Some pimple-faced kid at my local shop recently told me, “We can order it for you,” when I needed a new set of shoes in size 48/13. My standard reply to this horribly agonizing statement by parts and accessory staff is always the same. “Well, I can order it for me. How about I give you my money now and you figure out a way to deliver it to my house? Save me the trip back, please.”
Am I feeling a tad testy today? Damned right I am! I’m just like everyone else who doesn’t have enough money, gasoline or time to
waste driving around aimlessly. Unfortunately, most parts and accessory managers are befuddled by my attempt to save the extra trip back to their store for a wasteful “pick-up” task. Do the employees really think it’s convenient for me to drive here . . . twice? Well, it’s not, damn it! Cheap gas and personal time are really, really hard to come by these days. Make UPS do the driving instead.
I’ve calmed down . . . now that I have your attention. Chill, because here’s the good part. Customers, even ones like me, really do want to buy from you, especially after we made the trip all the way to your store. You hopefully educated us a bit on what it was we needed or wanted, so don’t let us escape to the Internet simply to save ourselves from a retrieval trip to your parts counter. If you think our real “objection” is related to shopping for a better price at BigBobsBikeBlowout.com, think again! You would be wrong at least 75% of the time making this assumption. Shopping and surfing the “net” takes time — log-ons, passwords, spec comparisons, pop-ups, freight charges, endless data fields and cryptic verifications. Plus, we may not be aware of the latest product options or fitments like you are, Mr. Dealer. Online, we’d generally see the old crap on close-out.
How about putting a sign in the parts and accessory department that states: “IF WE DON’T HAVE IT IN STOCK, WE’LL GET IT SHIPPED TO YOUR DOOR.” Walt Schmidt of a motorcycle store in my native California first suggested this concept to me when I needed a specialized rear sprocket last month. His reply mimicked the title of this article with one key addition: “And we can have it on your doorstep Thursday.” Zounds! Although this sounds like mail order talk, it is really a smart brick-and-mortar dealer telling me I don’t need to waste time net-shopping or making the “milk run” back to his store on Thursday.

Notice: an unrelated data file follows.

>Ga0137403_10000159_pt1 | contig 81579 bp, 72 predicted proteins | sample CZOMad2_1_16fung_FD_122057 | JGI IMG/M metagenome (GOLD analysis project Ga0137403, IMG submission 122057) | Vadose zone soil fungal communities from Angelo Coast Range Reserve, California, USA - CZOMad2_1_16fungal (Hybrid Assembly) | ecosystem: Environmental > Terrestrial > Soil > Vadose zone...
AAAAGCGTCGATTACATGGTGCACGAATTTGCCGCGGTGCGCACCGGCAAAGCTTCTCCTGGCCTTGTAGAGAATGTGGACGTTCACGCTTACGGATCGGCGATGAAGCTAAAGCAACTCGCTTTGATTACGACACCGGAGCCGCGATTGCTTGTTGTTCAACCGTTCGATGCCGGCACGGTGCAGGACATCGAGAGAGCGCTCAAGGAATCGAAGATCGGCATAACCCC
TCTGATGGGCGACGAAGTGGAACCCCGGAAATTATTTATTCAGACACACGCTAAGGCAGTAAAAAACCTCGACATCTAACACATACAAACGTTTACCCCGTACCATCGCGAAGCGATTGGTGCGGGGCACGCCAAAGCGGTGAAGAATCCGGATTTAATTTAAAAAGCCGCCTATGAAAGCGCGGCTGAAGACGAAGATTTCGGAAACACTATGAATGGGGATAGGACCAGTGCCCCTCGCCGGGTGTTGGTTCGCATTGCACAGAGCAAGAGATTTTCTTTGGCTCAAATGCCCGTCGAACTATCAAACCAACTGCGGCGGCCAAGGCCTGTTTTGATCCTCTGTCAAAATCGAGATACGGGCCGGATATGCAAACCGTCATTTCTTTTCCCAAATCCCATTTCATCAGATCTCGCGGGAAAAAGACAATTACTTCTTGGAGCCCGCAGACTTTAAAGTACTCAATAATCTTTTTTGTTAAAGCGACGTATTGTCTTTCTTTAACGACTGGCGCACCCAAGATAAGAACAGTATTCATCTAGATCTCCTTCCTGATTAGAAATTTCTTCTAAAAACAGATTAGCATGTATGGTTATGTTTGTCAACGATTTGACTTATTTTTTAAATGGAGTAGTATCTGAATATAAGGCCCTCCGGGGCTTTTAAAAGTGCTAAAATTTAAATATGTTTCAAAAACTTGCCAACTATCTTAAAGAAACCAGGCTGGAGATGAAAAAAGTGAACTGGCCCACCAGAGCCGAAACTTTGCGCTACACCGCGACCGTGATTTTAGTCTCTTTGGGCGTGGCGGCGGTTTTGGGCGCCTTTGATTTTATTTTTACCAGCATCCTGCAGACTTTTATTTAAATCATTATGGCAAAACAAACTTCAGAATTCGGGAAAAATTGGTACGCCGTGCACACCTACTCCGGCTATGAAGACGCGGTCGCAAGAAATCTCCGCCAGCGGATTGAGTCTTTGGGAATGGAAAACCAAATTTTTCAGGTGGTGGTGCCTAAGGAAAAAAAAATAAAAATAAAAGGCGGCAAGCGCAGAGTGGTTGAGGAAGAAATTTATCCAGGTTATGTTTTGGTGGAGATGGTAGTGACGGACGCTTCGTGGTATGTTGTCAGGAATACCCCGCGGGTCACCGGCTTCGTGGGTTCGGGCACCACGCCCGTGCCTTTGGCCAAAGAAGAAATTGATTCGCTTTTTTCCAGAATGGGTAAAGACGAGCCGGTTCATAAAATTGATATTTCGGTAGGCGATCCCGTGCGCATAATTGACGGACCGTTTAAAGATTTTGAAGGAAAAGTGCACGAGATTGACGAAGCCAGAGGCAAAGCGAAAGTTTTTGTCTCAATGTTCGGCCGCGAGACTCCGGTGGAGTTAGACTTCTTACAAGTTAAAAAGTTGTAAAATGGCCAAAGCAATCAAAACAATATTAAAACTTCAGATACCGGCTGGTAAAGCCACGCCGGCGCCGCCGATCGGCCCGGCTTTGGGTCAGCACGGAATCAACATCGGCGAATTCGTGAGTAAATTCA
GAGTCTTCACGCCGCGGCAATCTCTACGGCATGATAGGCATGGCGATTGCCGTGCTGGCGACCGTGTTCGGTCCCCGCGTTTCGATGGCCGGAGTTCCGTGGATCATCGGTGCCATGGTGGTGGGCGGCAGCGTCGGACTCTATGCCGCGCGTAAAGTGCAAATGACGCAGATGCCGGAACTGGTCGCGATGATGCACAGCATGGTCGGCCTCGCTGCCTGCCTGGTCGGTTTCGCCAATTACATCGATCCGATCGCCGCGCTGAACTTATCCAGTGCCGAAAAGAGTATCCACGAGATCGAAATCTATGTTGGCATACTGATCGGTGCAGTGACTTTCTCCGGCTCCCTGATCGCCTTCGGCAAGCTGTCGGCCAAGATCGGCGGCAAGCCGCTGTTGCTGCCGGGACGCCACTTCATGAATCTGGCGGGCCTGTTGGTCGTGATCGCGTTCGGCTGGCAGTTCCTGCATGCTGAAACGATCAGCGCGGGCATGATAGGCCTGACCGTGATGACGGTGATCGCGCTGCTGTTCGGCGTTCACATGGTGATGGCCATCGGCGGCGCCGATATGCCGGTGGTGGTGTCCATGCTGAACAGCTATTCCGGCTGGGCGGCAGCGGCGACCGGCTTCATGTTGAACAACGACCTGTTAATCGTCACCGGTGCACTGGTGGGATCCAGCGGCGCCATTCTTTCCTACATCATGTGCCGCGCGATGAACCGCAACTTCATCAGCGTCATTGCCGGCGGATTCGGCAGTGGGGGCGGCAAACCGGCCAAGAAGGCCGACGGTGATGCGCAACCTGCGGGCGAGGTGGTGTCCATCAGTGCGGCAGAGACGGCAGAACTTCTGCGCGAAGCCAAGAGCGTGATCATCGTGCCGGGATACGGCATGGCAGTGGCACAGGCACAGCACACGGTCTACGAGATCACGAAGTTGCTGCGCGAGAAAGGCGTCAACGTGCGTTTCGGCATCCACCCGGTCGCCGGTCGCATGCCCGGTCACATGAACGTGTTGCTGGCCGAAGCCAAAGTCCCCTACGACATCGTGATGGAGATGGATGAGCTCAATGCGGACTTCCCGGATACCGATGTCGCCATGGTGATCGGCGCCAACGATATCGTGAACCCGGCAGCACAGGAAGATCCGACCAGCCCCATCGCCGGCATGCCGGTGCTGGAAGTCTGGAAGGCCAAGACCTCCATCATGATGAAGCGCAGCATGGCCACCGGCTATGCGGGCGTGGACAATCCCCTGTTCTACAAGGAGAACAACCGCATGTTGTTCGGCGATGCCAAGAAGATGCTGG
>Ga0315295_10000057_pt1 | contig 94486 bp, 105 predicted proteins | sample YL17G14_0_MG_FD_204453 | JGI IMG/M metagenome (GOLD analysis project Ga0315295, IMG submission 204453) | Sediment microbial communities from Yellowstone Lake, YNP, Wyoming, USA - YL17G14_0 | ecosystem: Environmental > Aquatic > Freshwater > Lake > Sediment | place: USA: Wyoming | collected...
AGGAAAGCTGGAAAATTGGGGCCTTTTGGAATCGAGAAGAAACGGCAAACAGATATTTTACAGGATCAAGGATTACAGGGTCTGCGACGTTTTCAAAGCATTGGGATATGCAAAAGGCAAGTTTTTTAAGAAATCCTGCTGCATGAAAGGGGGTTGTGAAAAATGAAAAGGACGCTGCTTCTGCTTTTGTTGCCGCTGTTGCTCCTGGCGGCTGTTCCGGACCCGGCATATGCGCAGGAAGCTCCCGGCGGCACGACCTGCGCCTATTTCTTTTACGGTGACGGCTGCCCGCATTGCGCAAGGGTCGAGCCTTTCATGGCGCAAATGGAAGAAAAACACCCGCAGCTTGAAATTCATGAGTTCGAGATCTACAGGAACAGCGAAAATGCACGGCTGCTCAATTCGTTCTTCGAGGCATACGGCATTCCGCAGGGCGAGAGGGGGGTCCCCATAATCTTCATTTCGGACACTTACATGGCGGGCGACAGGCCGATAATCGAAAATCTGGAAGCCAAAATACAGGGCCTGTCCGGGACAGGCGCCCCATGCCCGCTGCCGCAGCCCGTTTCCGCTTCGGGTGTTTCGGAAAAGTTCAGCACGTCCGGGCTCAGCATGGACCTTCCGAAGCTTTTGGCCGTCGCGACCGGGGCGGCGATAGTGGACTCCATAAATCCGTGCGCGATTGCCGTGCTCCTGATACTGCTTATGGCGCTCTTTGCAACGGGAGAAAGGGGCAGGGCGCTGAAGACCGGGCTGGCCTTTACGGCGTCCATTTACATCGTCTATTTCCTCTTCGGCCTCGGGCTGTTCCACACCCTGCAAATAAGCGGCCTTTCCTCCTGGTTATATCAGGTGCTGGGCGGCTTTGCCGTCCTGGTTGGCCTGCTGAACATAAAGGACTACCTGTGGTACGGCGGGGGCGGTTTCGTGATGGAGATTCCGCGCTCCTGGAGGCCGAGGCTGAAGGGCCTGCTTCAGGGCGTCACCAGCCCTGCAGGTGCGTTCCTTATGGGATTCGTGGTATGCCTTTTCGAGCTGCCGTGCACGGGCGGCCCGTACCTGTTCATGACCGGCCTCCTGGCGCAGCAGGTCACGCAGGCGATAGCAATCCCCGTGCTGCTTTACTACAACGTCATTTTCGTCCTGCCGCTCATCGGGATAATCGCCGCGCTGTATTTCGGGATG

Here are a few concepts to consider for increasing customer satisfaction and capturing more P&A sales at the same time:
1. Save them the trouble . . . by capturing their order: Order it for them as a service and save them a return trip, while guaranteeing fulfilment. “Let me save you the trouble of ordering it on the Internet.” It may sound like a “sales pitch” to you, but it’s actually great customer service. You are a destination store and customers took the time to drive out of their way to come see you for a reason. They’re lying if they say, “Just looking.”
2. Focus on service first . . . and logistics second: Figure out what they really came in for and then just make their life simpler. If it’s not convenient to buy from your store, customers will go elsewhere — there are lots of choices nowadays. Satisfy them on the spot. After all, you have the living, breathing customer inside your store and not at the end of an inanimate computer mouse. Interact. Engage. Make it so.
3. Get into the shipping business: Everyone else has. It’s called “cross-docking” — receive the package in the morning, re-label it and ship it out in the afternoon. You may be used to seeing Purolator bringing your products in the back and customers walking out with them in the front. Change your thinking — you can ship out the back too . . . as long as you have a credit card number.
4. Explain how you know a customer’s “needs” better . . . and work a keyboard faster: You order hundreds of products a day. Your customers might order twice a week from their computer. When it comes to computer ordering, you’re a laser-focused sniper-shopper while I’m just a frenetically distracted, blunderbuss hunter hoping to bump into a shiny bauble.
5. Offer free tech advice, guaranteed satisfaction, proper fitment and returns: You can be competitive! Avoid customers tapping you for the information then leaving to buy it elsewhere. Remind us of the obvious. Another sign perhaps? I can guarantee all your customers have experienced “mail-order disappointment” from ordering the wrong part. Ignorance costs time and money — we know this, but we need it continuously pushed back into our faces.
Thanks for turning me around, Walt. I was certain I was going to have to begin the cyberspacial quest for satisfaction until you showed me the light and made my life simple once again. Now I am officially spoiled and expect every out-of-stock dealer in the North America to begin substituting the words “ship to you” instead of “order for you”. . . especially that pimple-faced kid at [name has been withheld to protect the guilty].